Many women worry that the brain fog and memory loss symptoms they experience during Menopause are early onset dementia or will lead to Alzheimer’s, but as Lara Briden states, this should be temporary while your brain adjusts.
“In simplest terms, Oestrogen helps brain cells use Glucose for energy and moving to the lower Oestrogen state of Menopause can result in an up to 25% drop in the energy and activity of the brain.
The drop will be even greater if you underwent surgical Menopause and therefore don’t have ovaries to provide Oestrogen and Androgen precursors.
It’s basically a temporary “energy crisis” while your brain adjusts and recalibrates.
Successful recalibration should restore normal brain energy and put you on the road to a healthy midlife brain.
Unsuccessful recalibration could, unfortunately, prolong the low energy state and be a tipping point towards a longer-term risk of cognitive decline”- Lara Briden.
Typical Cognitive Symptoms During Peri-Menopause
- Brain Fog
- Lack of concentration
- Lack of sharpness
- Trouble finding words
- Lack of mental stamina + energy
Personally, I had EVERY one of these symptoms, plus I felt like I was operating in slow motion, you know, the six-million dollar man slow-mo run.
And I know this audience will get the reference.
Other signs of Mild Cognitive Impairment (MCI) that you may notice include –
- You forget things more often.
- You forget important events such as appointments or social engagements.
- You lose your train of thought or the thread of conversations, books or movies.
- You feel increasingly overwhelmed by making decisions, planning steps to accomplish a task or understanding instructions.
- You start to have trouble finding your way around familiar environments.
- You become more impulsive or show increasingly poor judgment.
- Your family and friends notice any of these changes.
- You may also experience depression, irritability and aggression, anxiety and apathy.
Another study supports Lara’s conclusion. The menopause transition and women’s health at midlife: a progress report from the Study of Women’s Health Across the Nation (SWAN)
Approximately 60% of midlife women report problems with memory during the Menopause Transition.
Yet, studies of measured cognitive performance during the transition are rare.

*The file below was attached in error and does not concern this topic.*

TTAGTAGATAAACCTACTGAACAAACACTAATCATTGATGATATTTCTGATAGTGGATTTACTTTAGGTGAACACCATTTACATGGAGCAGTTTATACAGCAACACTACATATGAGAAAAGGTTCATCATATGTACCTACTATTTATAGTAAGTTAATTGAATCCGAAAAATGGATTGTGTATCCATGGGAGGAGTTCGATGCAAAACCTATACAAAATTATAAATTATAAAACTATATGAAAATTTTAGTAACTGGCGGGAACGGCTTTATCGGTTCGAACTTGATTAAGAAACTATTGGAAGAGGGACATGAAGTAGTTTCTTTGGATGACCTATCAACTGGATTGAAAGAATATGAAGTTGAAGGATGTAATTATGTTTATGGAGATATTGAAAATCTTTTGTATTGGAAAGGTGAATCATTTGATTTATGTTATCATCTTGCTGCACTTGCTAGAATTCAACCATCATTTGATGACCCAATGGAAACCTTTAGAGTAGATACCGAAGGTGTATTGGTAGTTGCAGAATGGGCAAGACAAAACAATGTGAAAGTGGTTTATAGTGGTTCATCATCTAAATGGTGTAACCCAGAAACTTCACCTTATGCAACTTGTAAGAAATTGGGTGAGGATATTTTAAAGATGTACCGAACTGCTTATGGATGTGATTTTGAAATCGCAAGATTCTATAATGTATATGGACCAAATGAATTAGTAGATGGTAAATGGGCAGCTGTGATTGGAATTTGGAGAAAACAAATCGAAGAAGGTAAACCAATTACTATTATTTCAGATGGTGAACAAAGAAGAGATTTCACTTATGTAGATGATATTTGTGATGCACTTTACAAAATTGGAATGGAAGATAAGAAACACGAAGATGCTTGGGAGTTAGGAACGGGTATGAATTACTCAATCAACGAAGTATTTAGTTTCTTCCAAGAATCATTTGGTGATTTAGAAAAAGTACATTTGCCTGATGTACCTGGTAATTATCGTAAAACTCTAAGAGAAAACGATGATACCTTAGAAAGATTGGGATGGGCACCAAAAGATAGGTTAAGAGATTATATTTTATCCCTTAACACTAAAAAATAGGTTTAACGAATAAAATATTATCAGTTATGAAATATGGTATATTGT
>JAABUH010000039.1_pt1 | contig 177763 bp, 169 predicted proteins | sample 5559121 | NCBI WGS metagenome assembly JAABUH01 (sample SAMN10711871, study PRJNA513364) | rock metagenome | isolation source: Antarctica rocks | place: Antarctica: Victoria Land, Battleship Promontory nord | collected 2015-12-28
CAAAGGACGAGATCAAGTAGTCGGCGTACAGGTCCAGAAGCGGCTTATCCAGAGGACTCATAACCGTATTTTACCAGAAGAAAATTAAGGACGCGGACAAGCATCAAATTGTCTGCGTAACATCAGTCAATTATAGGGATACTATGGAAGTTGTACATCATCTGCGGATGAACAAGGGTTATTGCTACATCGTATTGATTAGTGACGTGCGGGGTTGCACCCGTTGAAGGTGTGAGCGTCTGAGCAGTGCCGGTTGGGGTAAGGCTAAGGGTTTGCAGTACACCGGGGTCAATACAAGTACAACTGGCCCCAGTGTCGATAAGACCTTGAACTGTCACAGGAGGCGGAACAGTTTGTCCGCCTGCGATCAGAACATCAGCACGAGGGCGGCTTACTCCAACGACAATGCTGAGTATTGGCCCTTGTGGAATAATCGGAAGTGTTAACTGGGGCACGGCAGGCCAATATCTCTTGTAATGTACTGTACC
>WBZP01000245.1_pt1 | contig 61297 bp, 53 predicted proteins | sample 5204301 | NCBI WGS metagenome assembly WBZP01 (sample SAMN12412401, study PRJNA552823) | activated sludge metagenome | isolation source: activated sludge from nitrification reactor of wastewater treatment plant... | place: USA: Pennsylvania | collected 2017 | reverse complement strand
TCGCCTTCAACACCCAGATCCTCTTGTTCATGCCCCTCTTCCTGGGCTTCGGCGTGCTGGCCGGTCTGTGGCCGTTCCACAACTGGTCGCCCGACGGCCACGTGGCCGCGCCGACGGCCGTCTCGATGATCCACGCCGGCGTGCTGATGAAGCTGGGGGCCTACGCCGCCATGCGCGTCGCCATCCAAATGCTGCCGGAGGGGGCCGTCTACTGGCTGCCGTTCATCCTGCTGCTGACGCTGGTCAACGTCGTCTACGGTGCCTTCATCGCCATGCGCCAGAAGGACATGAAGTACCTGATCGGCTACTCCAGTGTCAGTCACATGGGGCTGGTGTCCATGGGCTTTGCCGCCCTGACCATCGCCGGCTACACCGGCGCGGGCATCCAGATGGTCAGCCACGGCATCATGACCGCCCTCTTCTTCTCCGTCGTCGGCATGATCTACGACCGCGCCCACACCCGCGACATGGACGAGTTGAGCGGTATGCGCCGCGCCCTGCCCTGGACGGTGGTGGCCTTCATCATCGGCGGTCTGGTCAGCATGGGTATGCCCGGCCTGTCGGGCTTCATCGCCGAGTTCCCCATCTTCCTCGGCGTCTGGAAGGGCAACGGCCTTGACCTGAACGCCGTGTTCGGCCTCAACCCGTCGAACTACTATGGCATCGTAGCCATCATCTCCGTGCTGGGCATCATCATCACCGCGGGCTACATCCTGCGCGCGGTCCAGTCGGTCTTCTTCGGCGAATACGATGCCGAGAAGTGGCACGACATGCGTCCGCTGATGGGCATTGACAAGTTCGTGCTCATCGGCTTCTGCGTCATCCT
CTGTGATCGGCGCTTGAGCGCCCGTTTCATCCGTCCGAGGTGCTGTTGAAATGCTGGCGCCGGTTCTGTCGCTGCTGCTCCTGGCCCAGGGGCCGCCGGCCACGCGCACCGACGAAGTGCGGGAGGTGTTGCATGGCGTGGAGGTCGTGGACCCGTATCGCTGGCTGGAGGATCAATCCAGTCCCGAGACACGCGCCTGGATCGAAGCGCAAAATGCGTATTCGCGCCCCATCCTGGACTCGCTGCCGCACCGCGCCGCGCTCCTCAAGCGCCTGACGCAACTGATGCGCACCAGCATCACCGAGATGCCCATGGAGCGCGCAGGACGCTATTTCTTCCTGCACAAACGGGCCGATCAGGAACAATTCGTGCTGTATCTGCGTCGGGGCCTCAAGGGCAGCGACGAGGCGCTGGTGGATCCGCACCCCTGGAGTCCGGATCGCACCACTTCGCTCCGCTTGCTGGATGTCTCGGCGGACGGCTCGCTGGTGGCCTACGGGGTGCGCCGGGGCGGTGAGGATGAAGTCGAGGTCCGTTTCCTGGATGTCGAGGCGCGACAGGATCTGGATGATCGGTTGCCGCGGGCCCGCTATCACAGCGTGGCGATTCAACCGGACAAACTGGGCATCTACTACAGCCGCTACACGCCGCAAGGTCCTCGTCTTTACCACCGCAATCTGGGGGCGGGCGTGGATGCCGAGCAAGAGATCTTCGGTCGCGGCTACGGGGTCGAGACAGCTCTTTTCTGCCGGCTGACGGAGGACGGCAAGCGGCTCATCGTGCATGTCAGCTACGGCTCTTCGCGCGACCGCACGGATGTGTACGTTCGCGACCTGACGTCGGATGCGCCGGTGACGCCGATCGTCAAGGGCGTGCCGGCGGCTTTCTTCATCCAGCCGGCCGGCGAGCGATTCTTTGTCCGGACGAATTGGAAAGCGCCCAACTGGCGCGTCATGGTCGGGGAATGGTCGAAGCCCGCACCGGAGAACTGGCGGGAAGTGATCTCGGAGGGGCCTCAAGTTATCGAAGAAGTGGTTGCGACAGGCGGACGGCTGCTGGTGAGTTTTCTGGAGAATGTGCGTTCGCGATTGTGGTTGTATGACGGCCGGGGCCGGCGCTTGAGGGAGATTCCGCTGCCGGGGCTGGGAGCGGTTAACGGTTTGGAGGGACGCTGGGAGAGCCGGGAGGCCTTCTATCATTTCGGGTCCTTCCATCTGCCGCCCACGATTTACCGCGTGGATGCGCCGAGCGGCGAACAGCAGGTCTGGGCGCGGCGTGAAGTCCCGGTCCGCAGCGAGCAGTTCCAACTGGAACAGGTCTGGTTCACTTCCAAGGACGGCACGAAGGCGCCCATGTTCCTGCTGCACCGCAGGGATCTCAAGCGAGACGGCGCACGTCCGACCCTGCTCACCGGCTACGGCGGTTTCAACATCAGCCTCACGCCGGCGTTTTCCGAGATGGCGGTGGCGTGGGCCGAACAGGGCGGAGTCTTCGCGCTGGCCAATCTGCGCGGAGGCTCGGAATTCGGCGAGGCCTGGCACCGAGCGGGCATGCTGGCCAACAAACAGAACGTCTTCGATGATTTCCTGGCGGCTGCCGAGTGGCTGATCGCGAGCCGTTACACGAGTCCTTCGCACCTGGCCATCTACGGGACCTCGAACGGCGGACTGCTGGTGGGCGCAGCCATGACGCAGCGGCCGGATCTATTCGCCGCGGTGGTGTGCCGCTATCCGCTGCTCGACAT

To address unanswered questions about midlife cognitive function, the SWAN protocol included in-person serial tests of cognitive processing speed, verbal memory, and working memory.
SWAN’s initial, 4-year analysis of the relationship between the Menopause Transition and cognitive performance disclosed a temporary decline in both processing speed and verbal memory during the peri-menopause; this resolved in postmenopause
The negative peri-menopause effect was subtle, manifest as the absence of a learning effect, meaning that cognitive test scores did not improve with repeated administrations.
Improvement with repeated testing is normative in this age range, But even in peri-menopause, test scores did not drop—they simply did not improve during this Menopause Transition stage.
It is important to distinguish between not getting better and an actual decline.
What is the reason for these issues going on in our brains? You guessed it….Estrogen! or reducing levels
Estrogen promotes the uptake of Glucose and its metabolism in the brain.
When we go through Menopause and our estrogen declines, so do the glucose levels in our brains.
And although the brain makes up about 2% of a person’s body weight, it uses 20% of our Glucose.
Estrogen works as a master regulator, ensuring the brain responds correctly to coordinate signalling and regulate energy metabolism.
Remember, practically every cell in your body, including your brain, has estrogen receptors.
Another cause, also related to reducing Estrogen, is increased Inflammation.
All of our Sex Hormones are natural anti-inflammatories, and as we transition, we go into a more inflamed state.
These pro-inflammatory processes appear to compromise Estrogen’s role in protecting the brain from damage and compromise mitochondrial functions.
FYI – The mitochondria are the cell’s powerhouses; maintaining normal mitochondrial function is crucial for cell survival.
Another study-The, peri-menopause in a Woman’s Life: a systemic inflammatory phase that enables later neurodegenerative disease by Micheline McCarthy & Ami P. Raval, states –